So Sadie's got it coming from all ends. Our sons write in different genres. One is a historian, one primarily a novelist. One is mostly in the biology, in the sciences. One of my sons was once asked, So how do you account for this? And he said, I think our creativity came from a family seder. You know at Passover, of course, as we tell the stories, we're supposed to visualize ourselves as though we went out of Egypt. And what that involves, when our kids were little, were plays and productions and casting calls and Sadie's generation took that on full steam. I remember when her cousin Leo was born, and they put him in a basket and he was baby Moses. But we also told family stories and one Passover, we talked about our own family's Exodus. We taped my mother, Sadie's great grandmother. And we'll always have those stories. And I remember as you taped it, your sister looked at my mother. And she said, Bubbe, when you were on the run, when you were escaping the Nazis, how do you know who to trust? I thought, Wow. It wasn't just the questions of the journeys. It was also very profound questions. I also remember my mother, at one point talking to her grandsons or great grandchildren, talking about when she came back to her shtetl -- the war hadn't ended, but it ended in that part of Europe -- and she and her friend who had been on the run together, wanted to come back and see their family. And of course, no one was there. And someone took them in for the night. But they knew they couldn't stay very long, because there was still pogroms and murders. And she said, You know, this guy was really nice. And he fixed dinner for her and her friend Sora. And my mother looked at the boys and she said, but I didn't eat. And they said you didn't eat? Why didn't you eat? And you said, What do you mean, why didn't I eat? And they said, but you were hungry! Was it because it was pork? And she said, If nothing matters, there's nothing to save. And I don't think it's the question of the pork or the kashrut, but what is it that matters? And in our family, the stories matter, or history matters. And I feel really great knowing it's going to be carried on with Sadie at the helm.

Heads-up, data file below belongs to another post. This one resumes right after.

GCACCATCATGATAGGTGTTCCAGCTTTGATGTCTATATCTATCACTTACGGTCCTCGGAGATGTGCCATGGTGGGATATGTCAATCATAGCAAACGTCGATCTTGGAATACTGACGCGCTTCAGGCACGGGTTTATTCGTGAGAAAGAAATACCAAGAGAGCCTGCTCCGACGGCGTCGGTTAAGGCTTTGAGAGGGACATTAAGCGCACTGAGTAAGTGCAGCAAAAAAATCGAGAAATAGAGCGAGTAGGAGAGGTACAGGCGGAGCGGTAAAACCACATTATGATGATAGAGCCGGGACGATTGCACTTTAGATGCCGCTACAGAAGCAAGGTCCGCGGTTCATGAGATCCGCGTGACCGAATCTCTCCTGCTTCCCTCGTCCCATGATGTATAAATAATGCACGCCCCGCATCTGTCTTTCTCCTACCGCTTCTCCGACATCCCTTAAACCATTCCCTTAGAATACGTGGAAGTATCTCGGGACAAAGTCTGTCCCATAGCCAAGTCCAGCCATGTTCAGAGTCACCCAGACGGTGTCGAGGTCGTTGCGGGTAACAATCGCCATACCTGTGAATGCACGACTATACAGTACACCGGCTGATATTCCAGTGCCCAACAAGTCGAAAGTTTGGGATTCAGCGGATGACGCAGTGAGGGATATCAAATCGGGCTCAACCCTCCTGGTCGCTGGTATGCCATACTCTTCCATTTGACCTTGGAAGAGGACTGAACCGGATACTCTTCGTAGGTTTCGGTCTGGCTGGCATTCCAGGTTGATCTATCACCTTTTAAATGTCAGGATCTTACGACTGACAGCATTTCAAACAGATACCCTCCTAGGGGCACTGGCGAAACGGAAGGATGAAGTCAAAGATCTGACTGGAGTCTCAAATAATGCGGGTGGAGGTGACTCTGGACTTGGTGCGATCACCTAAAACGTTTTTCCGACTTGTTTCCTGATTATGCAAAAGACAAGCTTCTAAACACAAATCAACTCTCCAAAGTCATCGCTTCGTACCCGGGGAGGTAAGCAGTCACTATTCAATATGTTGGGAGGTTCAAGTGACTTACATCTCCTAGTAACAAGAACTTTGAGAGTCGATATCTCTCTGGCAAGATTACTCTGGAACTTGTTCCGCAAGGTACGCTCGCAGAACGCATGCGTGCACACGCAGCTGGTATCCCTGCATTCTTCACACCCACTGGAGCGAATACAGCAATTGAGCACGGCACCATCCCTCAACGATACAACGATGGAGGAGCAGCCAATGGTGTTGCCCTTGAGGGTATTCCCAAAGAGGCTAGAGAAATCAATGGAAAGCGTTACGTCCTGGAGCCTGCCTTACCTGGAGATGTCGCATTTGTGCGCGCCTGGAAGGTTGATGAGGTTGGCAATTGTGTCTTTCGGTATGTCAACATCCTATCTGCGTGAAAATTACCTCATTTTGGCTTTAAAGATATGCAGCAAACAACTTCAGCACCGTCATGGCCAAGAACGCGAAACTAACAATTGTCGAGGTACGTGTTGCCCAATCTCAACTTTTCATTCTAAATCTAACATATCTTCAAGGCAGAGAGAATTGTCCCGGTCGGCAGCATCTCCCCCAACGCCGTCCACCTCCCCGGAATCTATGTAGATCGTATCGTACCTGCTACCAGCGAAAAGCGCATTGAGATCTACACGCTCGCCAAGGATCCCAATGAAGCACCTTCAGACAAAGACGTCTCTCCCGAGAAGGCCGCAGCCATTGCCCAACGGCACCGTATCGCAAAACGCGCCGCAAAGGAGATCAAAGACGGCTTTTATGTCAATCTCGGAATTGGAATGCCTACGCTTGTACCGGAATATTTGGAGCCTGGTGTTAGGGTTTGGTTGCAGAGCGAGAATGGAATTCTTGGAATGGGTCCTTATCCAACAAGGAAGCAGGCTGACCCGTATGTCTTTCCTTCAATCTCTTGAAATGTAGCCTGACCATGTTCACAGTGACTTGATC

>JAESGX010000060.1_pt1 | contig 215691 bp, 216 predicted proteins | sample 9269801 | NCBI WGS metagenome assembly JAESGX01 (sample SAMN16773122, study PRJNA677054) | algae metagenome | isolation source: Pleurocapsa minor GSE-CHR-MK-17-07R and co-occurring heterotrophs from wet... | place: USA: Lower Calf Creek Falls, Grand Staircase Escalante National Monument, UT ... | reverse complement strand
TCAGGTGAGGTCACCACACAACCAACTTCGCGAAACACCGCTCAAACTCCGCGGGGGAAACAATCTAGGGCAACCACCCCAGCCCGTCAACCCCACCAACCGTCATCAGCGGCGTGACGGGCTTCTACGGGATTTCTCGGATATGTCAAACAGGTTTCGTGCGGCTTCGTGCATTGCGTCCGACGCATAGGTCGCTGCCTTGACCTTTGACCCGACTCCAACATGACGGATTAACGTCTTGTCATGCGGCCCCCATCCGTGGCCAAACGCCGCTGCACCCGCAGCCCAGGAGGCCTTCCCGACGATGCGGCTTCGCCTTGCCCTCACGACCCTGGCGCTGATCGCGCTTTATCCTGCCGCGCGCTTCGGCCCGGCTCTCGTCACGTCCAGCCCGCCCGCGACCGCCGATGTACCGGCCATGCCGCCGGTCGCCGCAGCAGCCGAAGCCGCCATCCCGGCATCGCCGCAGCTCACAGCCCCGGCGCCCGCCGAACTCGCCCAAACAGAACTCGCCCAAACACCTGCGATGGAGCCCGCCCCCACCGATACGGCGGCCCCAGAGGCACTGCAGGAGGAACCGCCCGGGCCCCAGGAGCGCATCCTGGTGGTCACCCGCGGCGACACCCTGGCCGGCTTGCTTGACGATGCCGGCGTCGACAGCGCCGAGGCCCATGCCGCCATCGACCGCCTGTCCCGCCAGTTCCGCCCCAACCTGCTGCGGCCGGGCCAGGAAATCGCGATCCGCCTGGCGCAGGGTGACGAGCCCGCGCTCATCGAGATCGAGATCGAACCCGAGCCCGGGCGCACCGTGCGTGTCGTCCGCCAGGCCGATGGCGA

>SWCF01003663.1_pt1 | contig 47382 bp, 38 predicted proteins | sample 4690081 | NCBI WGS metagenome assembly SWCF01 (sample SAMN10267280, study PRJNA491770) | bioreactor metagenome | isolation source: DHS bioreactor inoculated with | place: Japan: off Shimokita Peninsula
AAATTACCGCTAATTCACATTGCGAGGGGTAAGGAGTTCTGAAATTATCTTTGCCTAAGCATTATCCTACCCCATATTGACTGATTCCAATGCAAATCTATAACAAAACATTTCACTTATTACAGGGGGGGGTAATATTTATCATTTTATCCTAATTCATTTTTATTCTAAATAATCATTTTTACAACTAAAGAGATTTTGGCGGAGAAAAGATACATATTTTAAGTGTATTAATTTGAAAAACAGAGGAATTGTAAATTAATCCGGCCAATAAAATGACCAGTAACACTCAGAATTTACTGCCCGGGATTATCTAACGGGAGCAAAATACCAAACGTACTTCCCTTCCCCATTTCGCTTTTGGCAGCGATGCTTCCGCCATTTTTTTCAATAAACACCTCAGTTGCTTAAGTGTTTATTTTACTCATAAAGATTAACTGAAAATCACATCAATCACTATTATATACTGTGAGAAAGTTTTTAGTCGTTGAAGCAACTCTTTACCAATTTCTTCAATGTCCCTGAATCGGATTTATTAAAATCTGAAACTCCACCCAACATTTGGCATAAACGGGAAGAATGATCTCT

We mentioned your well known progeny. I want to give you a moment to kvell about them. So is there any particular achievements of theirs or projects they're working on or anything that you'd like the world to know about them?
That they produced amazing children. That is what I am most proud of. I am proud that they care about the world. That they have devoted their professional lives, whether it's writing books about politics, or novels, or... it's about making the world a better place. I already see that in my grandchildren. Sadie and Leo and I do chesed cooking once a month for homeless families, Sadie's an environmentalist. That's what's most important.
Sadie, what are the advantages and disadvantages of being surrounded by all these great storytellers?